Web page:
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Algorithm substitution attacks: Ensuring encryption algorithm security

Algorithm substitution attacks can decrypt secure communications and potentially expose enterprise data in plaintext. Learn how to mitigate the threat.

What is an algorithm substitution attack? How can my enterprise best defend against the threat?

Algorithm substitution attacks occur when an attacker surreptitiously replaces an encryption algorithm with a compromised algorithm that can monitor communication.

Attackers can swap the algorithm used, modify the existing algorithm or change the initial vector used to set up the encryption to use an insecure random number. These changes could be made by altering the cryptography libraries used by legitimate software or changing the software directly.

In a research paper by Mihir Bellare, Kenneth Paterson and Phillip Rogaway, there is an example of an attacker changing the algorithm used in a closed-source product to a less secure algorithm. Since the user cannot inspect the source code to identify the change, this type of attack is highly difficult to identify, and may even be classified as a supply chain security issue depending on when the application was tampered with.

This type of attack could also happen in open source software because few people have the cryptography skills needed to examine code and determine if algorithm security has been compromised. There could also be a weakness in the random-number generator used for the initial vector that could use the same random number to set up the encryption, making it easier to break the algorithm used.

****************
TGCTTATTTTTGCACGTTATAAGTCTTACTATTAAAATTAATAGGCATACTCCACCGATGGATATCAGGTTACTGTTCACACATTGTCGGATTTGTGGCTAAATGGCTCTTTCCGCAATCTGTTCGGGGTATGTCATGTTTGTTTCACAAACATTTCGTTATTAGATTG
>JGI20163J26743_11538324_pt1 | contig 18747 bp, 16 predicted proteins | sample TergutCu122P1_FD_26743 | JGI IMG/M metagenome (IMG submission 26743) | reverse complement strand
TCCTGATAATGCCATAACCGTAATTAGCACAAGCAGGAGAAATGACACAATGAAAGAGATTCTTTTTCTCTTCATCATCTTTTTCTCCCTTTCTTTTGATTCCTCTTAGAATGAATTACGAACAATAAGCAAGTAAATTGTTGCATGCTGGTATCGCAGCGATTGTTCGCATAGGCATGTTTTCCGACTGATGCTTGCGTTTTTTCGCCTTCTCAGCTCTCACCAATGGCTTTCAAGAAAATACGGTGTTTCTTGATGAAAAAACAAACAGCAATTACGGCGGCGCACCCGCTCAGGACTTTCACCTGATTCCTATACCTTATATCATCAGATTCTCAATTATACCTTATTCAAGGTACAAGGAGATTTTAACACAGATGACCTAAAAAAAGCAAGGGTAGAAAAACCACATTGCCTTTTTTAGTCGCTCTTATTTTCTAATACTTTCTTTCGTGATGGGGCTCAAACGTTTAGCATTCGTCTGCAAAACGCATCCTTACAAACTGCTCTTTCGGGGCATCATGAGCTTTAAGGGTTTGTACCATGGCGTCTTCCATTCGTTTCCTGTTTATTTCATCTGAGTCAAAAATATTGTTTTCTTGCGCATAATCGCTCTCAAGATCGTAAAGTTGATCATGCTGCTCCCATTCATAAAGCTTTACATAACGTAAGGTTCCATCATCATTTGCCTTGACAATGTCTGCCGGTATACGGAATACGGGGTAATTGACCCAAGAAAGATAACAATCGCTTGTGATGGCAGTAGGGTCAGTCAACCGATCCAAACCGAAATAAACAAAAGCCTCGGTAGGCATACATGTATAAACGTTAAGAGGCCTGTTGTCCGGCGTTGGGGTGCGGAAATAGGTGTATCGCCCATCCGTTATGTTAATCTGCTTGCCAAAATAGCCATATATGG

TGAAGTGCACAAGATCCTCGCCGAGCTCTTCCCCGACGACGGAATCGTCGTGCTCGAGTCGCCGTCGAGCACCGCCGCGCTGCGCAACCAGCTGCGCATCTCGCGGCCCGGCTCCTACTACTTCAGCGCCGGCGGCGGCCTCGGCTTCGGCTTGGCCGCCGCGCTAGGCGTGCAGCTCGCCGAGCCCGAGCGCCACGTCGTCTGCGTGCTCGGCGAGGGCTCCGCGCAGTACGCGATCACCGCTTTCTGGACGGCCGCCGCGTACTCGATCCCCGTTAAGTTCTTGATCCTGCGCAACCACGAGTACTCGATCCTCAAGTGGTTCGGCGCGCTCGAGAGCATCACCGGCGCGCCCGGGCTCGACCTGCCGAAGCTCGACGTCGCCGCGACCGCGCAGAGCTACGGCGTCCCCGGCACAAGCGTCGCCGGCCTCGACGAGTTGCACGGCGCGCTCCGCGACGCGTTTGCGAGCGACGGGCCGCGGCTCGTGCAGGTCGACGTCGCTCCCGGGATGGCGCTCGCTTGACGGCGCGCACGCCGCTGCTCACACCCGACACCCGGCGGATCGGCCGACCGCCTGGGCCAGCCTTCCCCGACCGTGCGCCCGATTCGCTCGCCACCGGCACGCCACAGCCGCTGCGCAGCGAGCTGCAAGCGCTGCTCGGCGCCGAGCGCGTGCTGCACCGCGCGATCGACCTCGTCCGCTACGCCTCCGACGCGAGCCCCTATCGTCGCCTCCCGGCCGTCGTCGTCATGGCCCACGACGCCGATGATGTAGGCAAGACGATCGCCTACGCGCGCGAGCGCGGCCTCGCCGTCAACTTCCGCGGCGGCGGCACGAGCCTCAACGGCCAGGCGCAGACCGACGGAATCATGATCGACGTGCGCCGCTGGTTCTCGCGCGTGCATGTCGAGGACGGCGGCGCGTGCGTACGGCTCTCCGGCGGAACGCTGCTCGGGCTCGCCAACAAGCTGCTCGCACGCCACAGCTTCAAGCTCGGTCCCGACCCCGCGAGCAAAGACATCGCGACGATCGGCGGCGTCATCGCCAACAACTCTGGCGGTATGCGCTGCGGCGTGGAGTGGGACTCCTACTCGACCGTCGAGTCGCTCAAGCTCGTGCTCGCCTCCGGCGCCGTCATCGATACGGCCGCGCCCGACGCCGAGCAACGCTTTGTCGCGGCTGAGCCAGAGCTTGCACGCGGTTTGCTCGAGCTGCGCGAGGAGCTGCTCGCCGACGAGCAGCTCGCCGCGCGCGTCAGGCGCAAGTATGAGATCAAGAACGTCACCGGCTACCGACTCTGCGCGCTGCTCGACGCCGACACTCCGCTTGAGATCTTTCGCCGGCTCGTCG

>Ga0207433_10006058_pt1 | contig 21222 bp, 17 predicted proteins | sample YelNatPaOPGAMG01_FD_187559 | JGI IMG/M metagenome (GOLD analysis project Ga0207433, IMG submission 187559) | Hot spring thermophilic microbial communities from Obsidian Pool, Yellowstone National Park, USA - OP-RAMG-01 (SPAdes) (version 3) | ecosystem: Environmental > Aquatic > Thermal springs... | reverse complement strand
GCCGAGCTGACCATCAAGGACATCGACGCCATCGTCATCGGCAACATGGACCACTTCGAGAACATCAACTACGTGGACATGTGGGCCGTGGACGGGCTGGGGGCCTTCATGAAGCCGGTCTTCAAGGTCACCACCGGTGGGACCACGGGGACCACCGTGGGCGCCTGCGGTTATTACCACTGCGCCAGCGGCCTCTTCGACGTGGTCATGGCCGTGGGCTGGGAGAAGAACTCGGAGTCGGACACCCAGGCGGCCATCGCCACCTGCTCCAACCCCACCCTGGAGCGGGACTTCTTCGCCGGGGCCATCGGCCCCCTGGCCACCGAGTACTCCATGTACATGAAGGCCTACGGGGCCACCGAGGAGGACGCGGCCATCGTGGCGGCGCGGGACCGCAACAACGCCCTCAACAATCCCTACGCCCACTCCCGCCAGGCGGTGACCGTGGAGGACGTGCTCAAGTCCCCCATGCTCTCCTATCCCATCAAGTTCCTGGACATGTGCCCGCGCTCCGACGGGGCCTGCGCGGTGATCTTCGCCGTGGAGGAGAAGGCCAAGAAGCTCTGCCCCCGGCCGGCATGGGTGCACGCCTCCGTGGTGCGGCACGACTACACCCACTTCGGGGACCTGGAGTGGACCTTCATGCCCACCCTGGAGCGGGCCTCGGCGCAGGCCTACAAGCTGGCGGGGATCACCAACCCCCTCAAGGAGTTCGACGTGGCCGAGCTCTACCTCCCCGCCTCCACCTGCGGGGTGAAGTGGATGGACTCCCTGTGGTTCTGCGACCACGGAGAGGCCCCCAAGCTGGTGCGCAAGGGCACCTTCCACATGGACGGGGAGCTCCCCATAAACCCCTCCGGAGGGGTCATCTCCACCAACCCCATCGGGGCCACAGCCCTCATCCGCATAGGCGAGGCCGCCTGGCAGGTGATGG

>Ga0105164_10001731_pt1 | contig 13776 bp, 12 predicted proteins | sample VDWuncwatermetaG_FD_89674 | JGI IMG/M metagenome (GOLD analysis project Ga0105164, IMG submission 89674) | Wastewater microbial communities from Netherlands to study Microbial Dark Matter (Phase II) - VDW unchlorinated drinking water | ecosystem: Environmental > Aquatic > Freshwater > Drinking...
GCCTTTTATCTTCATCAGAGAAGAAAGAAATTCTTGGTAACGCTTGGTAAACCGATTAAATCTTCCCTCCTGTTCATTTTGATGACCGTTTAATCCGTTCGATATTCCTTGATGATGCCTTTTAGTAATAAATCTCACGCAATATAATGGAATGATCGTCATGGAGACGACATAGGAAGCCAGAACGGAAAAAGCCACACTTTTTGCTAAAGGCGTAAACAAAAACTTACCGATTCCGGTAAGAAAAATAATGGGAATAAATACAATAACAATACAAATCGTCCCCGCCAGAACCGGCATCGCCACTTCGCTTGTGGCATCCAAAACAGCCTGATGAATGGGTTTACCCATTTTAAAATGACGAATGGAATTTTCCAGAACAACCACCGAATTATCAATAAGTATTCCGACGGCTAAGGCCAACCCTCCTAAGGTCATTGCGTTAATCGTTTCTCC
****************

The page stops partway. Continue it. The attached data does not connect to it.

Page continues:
Though few organizations have staff with sufficient expertise in cryptography to examine code and determine if an algorithm substitution attack has happened, enterprises can defend against algorithm substitution attacks by checking hashes on software used to validate authenticity of the software, using signed software and encryption software that has "survived" cryptanalysis.

Specifically, enterprises should check the hash on downloaded software to make sure it is the version from the vendor. They can also check to ensure the signatures on the files are the legitimate versions from the developers. This should be performed on a regular basis; files can be checked by file integrity monitoring software to monitor for changes. Any discrepancy in the hashes or signatures should be carefully investigated prior to using the software.

It is important to note that not all software with cryptography algorithms was written by skilled cryptographers -- and even software written by skilled cryptographers has implementation challenges. General software developers should use libraries provided for cryptography to ensure their software has a chance of being securely implemented.

The cryptographic community uses cryptanalysis to evaluate software for errors in cryptography. While this will not find all problems, it will reduce the risk of implementation issues in cryptography like an algorithm substitution attack.

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This was last published in April 2015

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Does your enterprise regularly check your algorithm security to prevent substitution attacks?
For those applications which don;'t already verify package hashes, I feel this is a skill more and more regular computer users may need to learn in the interim.